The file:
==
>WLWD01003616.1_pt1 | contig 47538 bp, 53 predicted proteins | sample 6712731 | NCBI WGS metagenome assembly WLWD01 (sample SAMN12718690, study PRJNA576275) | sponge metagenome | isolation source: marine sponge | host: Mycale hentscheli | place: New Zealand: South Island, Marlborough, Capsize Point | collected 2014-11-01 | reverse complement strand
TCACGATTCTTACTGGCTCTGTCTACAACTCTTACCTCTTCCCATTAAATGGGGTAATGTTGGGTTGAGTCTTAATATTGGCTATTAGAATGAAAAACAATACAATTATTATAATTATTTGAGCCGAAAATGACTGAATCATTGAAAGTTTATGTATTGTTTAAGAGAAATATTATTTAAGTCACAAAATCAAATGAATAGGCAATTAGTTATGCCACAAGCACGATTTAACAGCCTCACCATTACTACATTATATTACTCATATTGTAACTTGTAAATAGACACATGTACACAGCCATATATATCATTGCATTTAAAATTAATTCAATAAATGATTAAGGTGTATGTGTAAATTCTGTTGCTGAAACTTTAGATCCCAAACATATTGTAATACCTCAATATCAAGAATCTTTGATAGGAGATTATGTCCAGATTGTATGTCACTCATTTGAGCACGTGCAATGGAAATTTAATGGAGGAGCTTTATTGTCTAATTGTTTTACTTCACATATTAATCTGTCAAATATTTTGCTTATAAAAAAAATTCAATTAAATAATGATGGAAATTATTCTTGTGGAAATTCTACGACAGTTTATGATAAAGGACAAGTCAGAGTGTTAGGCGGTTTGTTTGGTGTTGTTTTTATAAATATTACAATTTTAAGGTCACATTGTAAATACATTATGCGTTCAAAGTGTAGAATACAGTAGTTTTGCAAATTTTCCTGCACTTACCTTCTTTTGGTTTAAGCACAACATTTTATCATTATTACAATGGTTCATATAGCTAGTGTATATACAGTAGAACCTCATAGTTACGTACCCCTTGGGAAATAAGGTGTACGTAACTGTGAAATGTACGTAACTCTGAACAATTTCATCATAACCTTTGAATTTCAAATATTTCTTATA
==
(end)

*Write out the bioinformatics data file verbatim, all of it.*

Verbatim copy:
>WLWD01003616.1_pt1 | contig 47538 bp, 53 predicted proteins | sample 6712731 | NCBI WGS metagenome assembly WLWD01 (sample SAMN12718690, study PRJNA576275) | sponge metagenome | isolation source: marine sponge | host: Mycale hentscheli | place: New Zealand: South Island, Marlborough, Capsize Point | collected 2014-11-01 | reverse complement strand
TCACGATTCTTACTGGCTCTGTCTACAACTCTTACCTCTTCCCATTAAATGGGGTAATGTTGGGTTGAGTCTTAATATTGGCTATTAGAATGAAAAACAATACAATTATTATAATTATTTGAGCCGAAAATGACTGAATCATTGAAAGTTTATGTATTGTTTAAGAGAAATATTATTTAAGTCACAAAATCAAATGAATAGGCAATTAGTTATGCCACAAGCACGATTTAACAGCCTCACCATTACTACATTATATTACTCATATTGTAACTTGTAAATAGACACATGTACACAGCCATATATATCATTGCATTTAAAATTAATTCAATAAATGATTAAGGTGTATGTGTAAATTCTGTTGCTGAAACTTTAGATCCCAAACATATTGTAATACCTCAATATCAAGAATCTTTGATAGGAGATTATGTCCAGATTGTATGTCACTCATTTGAGCACGTGCAATGGAAATTTAATGGAGGAGCTTTATTGTCTAATTGTTTTACTTCACATATTAATCTGTCAAATATTTTGCTTATAAAAAAAATTCAATTAAATAATGATGGAAATTATTCTTGTGGAAATTCTACGACAGTTTATGATAAAGGACAAGTCAGAGTGTTAGGCGGTTTGTTTGGTGTTGTTTTTATAAATATTACAATTTTAAGGTCACATTGTAAATACATTATGCGTTCAAAGTGTAGAATACAGTAGTTTTGCAAATTTTCCTGCACTTACCTTCTTTTGGTTTAAGCACAACATTTTATCATTATTACAATGGTTCATATAGCTAGTGTATATACAGTAGAACCTCATAGTTACGTACCCCTTGGGAAATAAGGTGTACGTAACTGTGAAATGTACGTAACTCTGAACAATTTCATCATAACCTTTGAATTTCAAATATTTCTTATA